by Miep Franzen
Back to now, the fantasy of childhood and my imagination take over in an attempt to think about the terrors of war in the streets and the whole damn thing turns into another even larger jumble again.
In my over-active imagination, the fogginess of the dream cleared revealing a sky full of tin foil confetti drifting slowly down but giving no premonition of the terrors to come. The searchlights were searching, sweeping, creating thousands of twinkling stars. The pounding and thumping of random bursts of anti-aircraft batteries added to the carnival of my excitement. No place to run, no place to hide and no desire to do either. I was transfixed in the best seat in the big top tent, waiting for the entrance of the circus band, the elephants, the tigers and the clowns. One magical moment transformed the next five years of what began as a lifetime of happiness into poverty, starvation, fear and the isolation of war, propaganda and chaos.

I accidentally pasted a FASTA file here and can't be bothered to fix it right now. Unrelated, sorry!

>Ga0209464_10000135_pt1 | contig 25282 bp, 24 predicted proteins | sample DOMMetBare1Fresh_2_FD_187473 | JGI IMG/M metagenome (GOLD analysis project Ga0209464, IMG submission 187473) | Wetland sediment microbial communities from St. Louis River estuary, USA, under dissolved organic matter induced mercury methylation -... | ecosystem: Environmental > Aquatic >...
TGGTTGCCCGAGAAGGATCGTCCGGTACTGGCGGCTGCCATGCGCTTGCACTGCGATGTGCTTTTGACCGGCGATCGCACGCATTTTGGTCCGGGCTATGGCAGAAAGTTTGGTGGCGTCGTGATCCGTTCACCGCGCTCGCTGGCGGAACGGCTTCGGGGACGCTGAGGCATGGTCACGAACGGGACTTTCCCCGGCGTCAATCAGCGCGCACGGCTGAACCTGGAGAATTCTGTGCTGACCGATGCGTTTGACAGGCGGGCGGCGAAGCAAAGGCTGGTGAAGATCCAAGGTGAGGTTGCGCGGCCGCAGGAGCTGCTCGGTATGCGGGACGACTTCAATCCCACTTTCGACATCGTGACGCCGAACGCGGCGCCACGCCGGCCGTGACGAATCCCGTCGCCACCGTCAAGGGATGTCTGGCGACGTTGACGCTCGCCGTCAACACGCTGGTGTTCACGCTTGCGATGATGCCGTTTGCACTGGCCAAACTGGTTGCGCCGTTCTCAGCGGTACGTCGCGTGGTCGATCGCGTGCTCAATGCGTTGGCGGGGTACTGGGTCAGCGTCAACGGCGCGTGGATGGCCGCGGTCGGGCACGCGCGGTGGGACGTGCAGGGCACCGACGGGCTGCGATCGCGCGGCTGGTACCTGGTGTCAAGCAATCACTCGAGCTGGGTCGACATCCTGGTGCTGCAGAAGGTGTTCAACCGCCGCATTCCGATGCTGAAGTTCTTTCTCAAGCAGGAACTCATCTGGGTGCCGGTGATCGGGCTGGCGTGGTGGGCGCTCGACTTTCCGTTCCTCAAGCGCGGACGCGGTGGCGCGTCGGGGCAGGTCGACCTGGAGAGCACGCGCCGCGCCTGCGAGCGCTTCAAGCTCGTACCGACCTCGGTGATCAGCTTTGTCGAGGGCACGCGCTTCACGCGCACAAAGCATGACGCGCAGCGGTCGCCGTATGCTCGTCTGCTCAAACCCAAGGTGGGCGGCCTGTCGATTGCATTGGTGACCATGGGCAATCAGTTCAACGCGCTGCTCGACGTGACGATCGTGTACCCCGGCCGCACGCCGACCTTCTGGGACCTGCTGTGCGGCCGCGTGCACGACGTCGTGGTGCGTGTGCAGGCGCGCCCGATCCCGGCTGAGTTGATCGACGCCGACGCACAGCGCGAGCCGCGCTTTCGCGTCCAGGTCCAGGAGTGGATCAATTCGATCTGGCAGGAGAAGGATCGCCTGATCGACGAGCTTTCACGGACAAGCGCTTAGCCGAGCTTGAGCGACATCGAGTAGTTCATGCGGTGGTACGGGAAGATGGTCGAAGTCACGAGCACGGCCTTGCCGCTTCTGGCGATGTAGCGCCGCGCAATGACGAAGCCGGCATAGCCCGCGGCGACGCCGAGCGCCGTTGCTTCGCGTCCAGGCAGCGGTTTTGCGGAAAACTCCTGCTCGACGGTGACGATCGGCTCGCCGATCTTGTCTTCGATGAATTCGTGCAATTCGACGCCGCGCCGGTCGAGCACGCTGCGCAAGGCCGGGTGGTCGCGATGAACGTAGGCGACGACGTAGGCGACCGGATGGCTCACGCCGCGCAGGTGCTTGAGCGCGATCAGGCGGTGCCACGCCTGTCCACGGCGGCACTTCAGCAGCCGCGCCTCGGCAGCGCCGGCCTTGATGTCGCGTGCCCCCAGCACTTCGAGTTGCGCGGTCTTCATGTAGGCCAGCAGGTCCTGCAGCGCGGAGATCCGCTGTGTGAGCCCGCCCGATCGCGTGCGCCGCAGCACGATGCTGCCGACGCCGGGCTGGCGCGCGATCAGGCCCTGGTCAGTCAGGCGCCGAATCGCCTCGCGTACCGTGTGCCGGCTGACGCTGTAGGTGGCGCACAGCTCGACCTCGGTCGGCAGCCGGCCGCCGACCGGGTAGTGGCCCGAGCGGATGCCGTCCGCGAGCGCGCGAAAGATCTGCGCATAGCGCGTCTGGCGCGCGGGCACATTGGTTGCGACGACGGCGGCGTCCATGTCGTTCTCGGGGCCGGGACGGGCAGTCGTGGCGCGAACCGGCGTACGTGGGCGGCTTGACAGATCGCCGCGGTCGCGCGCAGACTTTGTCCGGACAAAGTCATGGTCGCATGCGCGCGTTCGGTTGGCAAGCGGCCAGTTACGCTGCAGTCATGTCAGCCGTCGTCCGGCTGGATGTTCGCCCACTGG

We were standing in a street. I was excited by what I saw and wanted to play with the stuff like snow. Mom and the neighbors stopped my play. They explained that the stuff falling was being dropped by the Germans in an attempt to foil the British radar. My Mom had told me, “Be careful when you go out to the street because the Germans are at the border of our country”. Since I was too young to understand the seriousness of what she meant, I was just simply enjoying the spectacle and continued to play with the foil.
“Hurry, Miepie! Let it go.” My mother shouted. I held the string fast. The beautiful red balloon on the other end of the string bobbed in the breeze. Such a prized possession had never been mine. The very thought of losing it was beyond my imagination. Seeing all the other balloons floating and drifting up and away was exciting to watch, but I didn’t want my balloon to be a part of it. I remember thinking, how dumb the other kids were to let theirs fly away. Holding tight and yelling, “No,” I refused to be a part of the competition and woke up.